402 US HWY 95
Homedale, ID 83628
Team Roping is a timed event that requires the collaboration of a header, a heeler, a steer, and horses to make it
happen. The team ropers start from their own roping boxes and the steer is in a roping chute, specifically made for the
steers. When the header nods their head, it signals to the chute help to open the chute and to begin the run. When the
steer begins to leave the chute, the header and the heeler, on their horses, leave the roping boxes. Then the header
ropes the head of the steer, dallies the rope around the saddle horn, and turns the steer to the left. The heeler turns in
and ropes the back feet of the steer, after the header has turned it, and dallies the rope around the saddle horn in order
to make the ropes come tight to get a time. The clock is stopped when there is no slack in the ropes and the horses
are facing each other.
When the header leaves the roping box, they are also up against a barrier. A barrier, either electric eyes or rope, is
placed in front of the roper and the steer. If the header breaks the barrier before the steer reaches his advantage point,
the team receives a penalty on the run of either 5 or 10 seconds added to the time. Sometimes there is a heeling
barrier, but not often. The point of the barrier is to allow for the steer to get a head start out of the chute.
If the heeler only ropes or catches one hind leg, then a 5 second penalty is added to the run as well. If 2 hind feet are
caught and the barrier isn’t broken, it is called a clean run.
There are 3 legal head catches for the header: around both horns, half head, and around the neck. If the head catch is
illegal, the team is flagged out and will receive a no time.
Both cowgirls and cowboys of all ages compete in team roping. When the header and heeler enter the boxes, they are
considered partners and are working together to win as a team. It is fun for all ages and is a great family event!
Tie-Down Roping, formerly known as Calf Roping, requires a roper, a horse, and calf. The roper, riding his horse, starts from the roping box. The roping box
used in Tie-Down Roping, is the heeling box used in Team Roping. When the roper nods his head, the roping chute is opened and the calf leaves the chute.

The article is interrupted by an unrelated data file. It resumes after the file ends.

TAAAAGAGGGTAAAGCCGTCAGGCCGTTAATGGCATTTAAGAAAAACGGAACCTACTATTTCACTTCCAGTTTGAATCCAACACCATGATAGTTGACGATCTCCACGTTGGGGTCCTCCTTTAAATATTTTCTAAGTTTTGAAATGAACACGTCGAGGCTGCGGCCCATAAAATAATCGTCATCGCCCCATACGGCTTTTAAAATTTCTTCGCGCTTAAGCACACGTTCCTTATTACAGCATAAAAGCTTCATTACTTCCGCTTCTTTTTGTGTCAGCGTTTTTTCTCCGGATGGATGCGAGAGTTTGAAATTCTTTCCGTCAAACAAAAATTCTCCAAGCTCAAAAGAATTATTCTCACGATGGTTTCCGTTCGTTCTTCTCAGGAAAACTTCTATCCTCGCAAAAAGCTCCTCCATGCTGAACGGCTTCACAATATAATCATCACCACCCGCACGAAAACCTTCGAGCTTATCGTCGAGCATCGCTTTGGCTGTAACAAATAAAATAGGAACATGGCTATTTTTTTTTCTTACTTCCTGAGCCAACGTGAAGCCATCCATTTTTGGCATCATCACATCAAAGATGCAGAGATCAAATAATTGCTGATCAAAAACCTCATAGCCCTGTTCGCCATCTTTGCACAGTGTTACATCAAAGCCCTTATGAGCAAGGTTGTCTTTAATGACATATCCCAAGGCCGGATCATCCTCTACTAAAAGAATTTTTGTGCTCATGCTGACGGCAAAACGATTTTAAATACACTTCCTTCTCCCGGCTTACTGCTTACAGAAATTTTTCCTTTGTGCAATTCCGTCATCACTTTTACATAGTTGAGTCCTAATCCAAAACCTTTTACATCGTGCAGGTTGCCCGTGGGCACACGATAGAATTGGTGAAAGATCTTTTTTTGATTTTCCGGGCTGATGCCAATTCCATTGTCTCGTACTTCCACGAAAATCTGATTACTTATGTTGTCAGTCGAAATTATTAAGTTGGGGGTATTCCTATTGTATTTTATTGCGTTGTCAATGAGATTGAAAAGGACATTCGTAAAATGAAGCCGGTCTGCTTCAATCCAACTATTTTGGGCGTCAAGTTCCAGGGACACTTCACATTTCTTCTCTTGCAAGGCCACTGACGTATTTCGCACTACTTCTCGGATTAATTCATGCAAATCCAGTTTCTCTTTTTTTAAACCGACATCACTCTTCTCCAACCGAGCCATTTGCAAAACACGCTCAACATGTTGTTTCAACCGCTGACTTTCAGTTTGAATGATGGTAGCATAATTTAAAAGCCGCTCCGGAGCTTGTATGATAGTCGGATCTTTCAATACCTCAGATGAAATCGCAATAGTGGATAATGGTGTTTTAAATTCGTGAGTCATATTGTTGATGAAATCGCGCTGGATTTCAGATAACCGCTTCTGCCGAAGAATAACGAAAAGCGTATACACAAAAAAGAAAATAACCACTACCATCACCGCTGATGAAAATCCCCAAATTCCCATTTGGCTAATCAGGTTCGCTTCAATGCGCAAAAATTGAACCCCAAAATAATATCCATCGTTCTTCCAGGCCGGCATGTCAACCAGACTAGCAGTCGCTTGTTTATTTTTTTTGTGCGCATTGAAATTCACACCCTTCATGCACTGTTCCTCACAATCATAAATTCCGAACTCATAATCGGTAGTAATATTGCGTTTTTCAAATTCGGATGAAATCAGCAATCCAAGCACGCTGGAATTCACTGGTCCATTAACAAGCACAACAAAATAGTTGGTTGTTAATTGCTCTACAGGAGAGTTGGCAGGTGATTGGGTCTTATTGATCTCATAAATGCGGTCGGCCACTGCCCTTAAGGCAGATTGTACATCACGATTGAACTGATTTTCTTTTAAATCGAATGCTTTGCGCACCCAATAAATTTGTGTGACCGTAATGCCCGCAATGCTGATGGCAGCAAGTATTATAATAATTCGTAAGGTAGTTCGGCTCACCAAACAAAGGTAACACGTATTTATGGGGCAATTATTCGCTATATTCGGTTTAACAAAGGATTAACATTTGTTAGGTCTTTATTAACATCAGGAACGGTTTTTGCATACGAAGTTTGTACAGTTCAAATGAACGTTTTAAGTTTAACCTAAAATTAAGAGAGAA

Then the roper leaves the roping box and ropes the calf around the neck. When the calf is roped, the horse stops and the roper steps off of the horse and runs
to the calf. The rope used is tied to the saddle horn so the calf cannot get away. When the roper reaches the calf, he flanks or flips the calf onto its side and
ties any of the three legs using a pigging string. The time stops when the roper successfully completes the tie and throws his hand in the air, which signals to
the judge and flagger that they are complete.
The roper must get back on his horse and ride forward, toward the calf, to allow for slack in the rope. When there is slack in the rope the judge starts the timer.
The calf must stay tied for 6 seconds in order to get the time. The roper will receive a no time if the calf doesn’t stay tied for the 6 seconds.
As in Team Roping, there is a barrier used in Tie-Down Roping. If the roper beats the calf out of the chute before it reaches the advantage point, the roper is
given a 10 second penalty, which is added to the final time.
Steer Wrestling, also referred to as Bull Dogging, is a sport that requires strength, agility, and speed. This event includes the rider, horses, a steer, and a
hazer. The rider, also known as the bulldogger or steer wrestler, starts in the heading side of the roping box mounted on his horse, the hazer, also riding a
horse, starts from the heeling box, and the steer starts in the roping chute. When the steer wrestler nods his head, it signals to the chute help to open the
gate. When the gate opens, the steer leaves the chute and the steer wrestler and hazer leave from the roping boxes, after the steer reaches his head start or